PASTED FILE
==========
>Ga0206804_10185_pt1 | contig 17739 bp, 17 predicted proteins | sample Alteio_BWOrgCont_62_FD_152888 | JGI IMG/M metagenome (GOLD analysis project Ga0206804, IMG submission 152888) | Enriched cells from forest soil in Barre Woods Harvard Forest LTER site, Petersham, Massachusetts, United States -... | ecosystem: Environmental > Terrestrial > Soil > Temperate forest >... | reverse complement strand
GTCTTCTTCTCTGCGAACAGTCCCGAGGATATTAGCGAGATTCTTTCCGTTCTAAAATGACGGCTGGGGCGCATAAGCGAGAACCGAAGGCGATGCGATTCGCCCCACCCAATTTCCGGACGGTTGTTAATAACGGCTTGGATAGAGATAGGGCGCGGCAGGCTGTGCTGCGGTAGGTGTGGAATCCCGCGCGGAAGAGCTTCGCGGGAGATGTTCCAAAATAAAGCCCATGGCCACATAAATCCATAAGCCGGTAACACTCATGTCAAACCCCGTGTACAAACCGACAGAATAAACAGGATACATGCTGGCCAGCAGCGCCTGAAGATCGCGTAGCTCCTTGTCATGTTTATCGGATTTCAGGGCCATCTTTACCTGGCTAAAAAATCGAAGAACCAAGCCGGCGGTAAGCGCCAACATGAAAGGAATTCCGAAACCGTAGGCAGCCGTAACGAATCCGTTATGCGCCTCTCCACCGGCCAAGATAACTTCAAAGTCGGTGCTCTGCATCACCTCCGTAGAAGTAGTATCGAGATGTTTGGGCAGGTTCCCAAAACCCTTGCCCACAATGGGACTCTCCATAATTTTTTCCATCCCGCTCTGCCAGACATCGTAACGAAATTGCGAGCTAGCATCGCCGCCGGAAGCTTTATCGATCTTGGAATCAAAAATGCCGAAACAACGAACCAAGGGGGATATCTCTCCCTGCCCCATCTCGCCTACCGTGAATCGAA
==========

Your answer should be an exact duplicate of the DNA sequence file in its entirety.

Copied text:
>Ga0206804_10185_pt1 | contig 17739 bp, 17 predicted proteins | sample Alteio_BWOrgCont_62_FD_152888 | JGI IMG/M metagenome (GOLD analysis project Ga0206804, IMG submission 152888) | Enriched cells from forest soil in Barre Woods Harvard Forest LTER site, Petersham, Massachusetts, United States -... | ecosystem: Environmental > Terrestrial > Soil > Temperate forest >... | reverse complement strand
GTCTTCTTCTCTGCGAACAGTCCCGAGGATATTAGCGAGATTCTTTCCGTTCTAAAATGACGGCTGGGGCGCATAAGCGAGAACCGAAGGCGATGCGATTCGCCCCACCCAATTTCCGGACGGTTGTTAATAACGGCTTGGATAGAGATAGGGCGCGGCAGGCTGTGCTGCGGTAGGTGTGGAATCCCGCGCGGAAGAGCTTCGCGGGAGATGTTCCAAAATAAAGCCCATGGCCACATAAATCCATAAGCCGGTAACACTCATGTCAAACCCCGTGTACAAACCGACAGAATAAACAGGATACATGCTGGCCAGCAGCGCCTGAAGATCGCGTAGCTCCTTGTCATGTTTATCGGATTTCAGGGCCATCTTTACCTGGCTAAAAAATCGAAGAACCAAGCCGGCGGTAAGCGCCAACATGAAAGGAATTCCGAAACCGTAGGCAGCCGTAACGAATCCGTTATGCGCCTCTCCACCGGCCAAGATAACTTCAAAGTCGGTGCTCTGCATCACCTCCGTAGAAGTAGTATCGAGATGTTTGGGCAGGTTCCCAAAACCCTTGCCCACAATGGGACTCTCCATAATTTTTTCCATCCCGCTCTGCCAGACATCGTAACGAAATTGCGAGCTAGCATCGCCGCCGGAAGCTTTATCGATCTTGGAATCAAAAATGCCGAAACAACGAACCAAGGGGGATATCTCTCCCTGCCCCATCTCGCCTACCGTGAATCGAA